With such a breathtaking resume, Our guest this week needed no introduction. Nana Ekua Brew-Hammond was born in the small town of Plattsburgh, New York and moved back o Ghana at age 12. In 2014, she was included in Africa39: New Writing from Africa South of the Sahara in celebration of UNESCO’s designation of Port Harcourt, Nigeria, as 2014 World Book Capital. Then she got shortlisted for the 2014 Miles Morland Writing Scholarship. Since then, its been plaudits and plaudits.
We had a swell time interacting with Nana Ekua Brew-Hammond on the fast-paced blue-white streets of Twitter on Monday, and as usual, we’ve compiled the transcript for you guys to either relive the excitement or catch up, whichever category you fit in.
I know you were born in America but to Ghanaian parents, Nana Ekua. As a writer, which would you say has been most convenient? Identifying as a Ghanaian or American?
The way I see it, how I identify is not about convenience–it’s about accepting all that I am. Growing up in the States in the ’80s when people were far from “woke,” I imbibed negative associations with being African and hid/suppressed my Ghanaian identity as much as I could. But going to Ghana at age 12 began to change my perspective and helped instill pride.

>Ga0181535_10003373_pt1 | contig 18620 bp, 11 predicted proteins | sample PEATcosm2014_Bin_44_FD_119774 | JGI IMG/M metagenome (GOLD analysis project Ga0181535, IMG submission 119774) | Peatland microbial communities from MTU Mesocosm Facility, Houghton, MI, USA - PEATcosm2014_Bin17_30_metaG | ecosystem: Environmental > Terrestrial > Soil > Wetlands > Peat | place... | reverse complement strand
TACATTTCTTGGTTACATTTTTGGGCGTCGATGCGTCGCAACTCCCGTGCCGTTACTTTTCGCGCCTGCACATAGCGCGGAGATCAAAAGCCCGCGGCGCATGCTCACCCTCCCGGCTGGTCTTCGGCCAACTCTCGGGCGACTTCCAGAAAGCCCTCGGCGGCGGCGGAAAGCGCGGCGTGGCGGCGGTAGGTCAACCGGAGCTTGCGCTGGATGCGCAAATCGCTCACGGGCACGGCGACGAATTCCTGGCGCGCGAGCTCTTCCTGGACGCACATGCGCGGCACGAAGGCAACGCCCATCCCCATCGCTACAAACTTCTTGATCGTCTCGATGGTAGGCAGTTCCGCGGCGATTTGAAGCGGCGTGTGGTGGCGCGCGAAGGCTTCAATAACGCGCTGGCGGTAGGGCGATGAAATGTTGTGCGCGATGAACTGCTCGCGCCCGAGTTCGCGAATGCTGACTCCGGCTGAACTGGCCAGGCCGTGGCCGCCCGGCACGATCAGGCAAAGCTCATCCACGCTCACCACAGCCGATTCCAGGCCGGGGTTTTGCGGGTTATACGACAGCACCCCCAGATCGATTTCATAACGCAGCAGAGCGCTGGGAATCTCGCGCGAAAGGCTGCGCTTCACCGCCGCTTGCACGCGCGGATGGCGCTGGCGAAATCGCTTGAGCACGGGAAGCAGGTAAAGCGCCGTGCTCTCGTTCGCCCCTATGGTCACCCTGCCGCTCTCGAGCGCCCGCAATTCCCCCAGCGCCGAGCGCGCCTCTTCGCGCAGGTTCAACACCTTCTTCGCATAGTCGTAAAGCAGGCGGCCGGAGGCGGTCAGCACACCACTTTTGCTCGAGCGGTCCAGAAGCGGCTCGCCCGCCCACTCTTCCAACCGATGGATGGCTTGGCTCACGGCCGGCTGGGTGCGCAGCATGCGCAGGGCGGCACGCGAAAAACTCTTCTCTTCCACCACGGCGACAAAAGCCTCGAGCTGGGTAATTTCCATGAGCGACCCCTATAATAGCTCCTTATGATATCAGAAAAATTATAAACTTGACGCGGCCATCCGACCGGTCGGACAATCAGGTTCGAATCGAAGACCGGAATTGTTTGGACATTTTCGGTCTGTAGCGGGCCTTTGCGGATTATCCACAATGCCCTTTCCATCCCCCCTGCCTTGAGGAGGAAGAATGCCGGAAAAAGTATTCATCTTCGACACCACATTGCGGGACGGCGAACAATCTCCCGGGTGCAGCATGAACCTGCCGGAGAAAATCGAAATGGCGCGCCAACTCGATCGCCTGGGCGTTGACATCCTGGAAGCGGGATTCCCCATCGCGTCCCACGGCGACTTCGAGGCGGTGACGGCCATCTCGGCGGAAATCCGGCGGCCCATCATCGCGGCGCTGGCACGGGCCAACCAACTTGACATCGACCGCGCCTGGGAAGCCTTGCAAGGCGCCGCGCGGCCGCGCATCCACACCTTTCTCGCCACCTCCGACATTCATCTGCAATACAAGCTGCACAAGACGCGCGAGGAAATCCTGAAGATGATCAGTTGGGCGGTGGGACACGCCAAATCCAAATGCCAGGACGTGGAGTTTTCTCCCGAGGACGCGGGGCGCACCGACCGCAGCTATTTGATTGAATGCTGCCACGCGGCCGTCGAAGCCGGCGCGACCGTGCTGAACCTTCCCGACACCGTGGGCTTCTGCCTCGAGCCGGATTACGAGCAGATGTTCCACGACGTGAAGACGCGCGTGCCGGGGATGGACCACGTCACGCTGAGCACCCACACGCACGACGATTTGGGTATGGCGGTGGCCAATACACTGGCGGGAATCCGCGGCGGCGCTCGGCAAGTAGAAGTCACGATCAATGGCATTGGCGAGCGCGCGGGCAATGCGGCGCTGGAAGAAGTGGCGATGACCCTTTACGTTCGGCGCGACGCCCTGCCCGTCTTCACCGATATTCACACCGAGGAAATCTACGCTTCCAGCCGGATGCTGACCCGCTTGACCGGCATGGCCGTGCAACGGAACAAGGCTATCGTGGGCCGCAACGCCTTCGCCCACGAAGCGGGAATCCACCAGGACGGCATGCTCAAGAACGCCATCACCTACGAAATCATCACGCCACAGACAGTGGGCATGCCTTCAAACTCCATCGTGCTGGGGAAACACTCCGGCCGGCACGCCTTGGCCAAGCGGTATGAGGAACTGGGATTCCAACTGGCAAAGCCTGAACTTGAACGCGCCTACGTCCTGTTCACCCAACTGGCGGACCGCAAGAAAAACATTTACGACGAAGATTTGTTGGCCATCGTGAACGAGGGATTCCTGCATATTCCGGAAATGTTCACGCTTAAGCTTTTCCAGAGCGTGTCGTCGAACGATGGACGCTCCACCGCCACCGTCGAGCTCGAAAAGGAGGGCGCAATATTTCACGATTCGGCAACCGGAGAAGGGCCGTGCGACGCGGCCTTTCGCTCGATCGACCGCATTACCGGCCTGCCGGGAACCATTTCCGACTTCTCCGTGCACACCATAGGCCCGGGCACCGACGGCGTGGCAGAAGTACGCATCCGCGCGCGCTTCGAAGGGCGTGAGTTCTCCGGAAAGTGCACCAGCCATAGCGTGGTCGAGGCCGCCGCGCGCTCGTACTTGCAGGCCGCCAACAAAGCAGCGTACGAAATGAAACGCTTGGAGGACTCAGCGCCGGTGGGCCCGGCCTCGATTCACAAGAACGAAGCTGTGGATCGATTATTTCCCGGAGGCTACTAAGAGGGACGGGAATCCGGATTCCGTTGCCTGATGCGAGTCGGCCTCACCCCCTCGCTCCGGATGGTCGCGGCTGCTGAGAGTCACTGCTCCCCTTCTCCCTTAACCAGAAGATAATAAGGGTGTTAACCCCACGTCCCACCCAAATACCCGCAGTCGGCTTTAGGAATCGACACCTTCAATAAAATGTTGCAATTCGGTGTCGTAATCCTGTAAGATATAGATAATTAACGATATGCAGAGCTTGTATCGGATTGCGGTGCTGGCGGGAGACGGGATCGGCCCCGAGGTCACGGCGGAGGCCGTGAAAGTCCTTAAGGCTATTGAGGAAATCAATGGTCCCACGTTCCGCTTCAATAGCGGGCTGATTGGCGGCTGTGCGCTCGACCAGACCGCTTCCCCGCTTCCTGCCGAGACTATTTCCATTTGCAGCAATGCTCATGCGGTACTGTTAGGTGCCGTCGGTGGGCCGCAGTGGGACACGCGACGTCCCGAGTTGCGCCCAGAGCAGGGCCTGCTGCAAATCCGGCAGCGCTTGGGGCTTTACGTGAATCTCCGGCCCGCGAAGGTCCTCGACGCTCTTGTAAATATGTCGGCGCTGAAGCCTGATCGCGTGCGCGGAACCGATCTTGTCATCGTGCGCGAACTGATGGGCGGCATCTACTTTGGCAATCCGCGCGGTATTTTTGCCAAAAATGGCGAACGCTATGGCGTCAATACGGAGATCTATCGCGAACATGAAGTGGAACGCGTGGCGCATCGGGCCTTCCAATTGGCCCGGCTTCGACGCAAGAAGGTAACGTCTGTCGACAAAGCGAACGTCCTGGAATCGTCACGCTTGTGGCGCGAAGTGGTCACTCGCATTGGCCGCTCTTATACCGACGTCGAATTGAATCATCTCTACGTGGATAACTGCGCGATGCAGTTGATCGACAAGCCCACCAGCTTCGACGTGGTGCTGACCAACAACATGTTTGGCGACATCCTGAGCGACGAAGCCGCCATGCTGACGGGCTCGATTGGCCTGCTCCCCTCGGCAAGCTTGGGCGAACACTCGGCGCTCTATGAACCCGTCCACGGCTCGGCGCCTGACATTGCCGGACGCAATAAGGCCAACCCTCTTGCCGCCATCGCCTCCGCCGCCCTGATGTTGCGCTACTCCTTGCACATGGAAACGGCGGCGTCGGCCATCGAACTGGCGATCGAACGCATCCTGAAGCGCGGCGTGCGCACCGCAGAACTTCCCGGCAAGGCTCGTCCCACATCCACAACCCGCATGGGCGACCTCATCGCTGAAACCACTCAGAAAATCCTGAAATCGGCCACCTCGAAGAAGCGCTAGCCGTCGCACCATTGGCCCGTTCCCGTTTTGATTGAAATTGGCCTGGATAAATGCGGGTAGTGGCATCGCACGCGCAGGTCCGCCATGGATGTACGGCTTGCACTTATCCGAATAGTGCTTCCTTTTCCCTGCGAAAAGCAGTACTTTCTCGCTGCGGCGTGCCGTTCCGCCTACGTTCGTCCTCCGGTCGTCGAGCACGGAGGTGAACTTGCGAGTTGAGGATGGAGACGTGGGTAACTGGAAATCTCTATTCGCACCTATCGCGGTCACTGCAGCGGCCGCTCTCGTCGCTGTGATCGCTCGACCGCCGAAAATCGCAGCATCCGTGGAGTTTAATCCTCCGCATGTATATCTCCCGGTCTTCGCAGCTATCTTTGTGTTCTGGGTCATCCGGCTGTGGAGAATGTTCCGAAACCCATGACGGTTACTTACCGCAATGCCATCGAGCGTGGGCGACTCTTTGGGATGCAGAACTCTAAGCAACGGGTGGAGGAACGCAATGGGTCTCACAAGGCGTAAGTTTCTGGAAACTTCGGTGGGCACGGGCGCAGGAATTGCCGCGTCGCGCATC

True. But has it ever come to a point when identifying as a black American opened more doors in the literary space? I ask this because a lot of writers pander to Western dictates these days in a bid to get published.
Being black in America isn’t easy. There is so much ignorance and bias, even by people who mean well and want to do better. I think what’s “easy” – or rather easier – when it comes to publishing is proximity. Physically living in US/UK makes it easier to meet/network. As far as pandering goes, I think every artist has to fight the temptation to imitate what’s already been well-received, and guard the truth of their voice and story as authentically as possible whether it’s in fashion or not.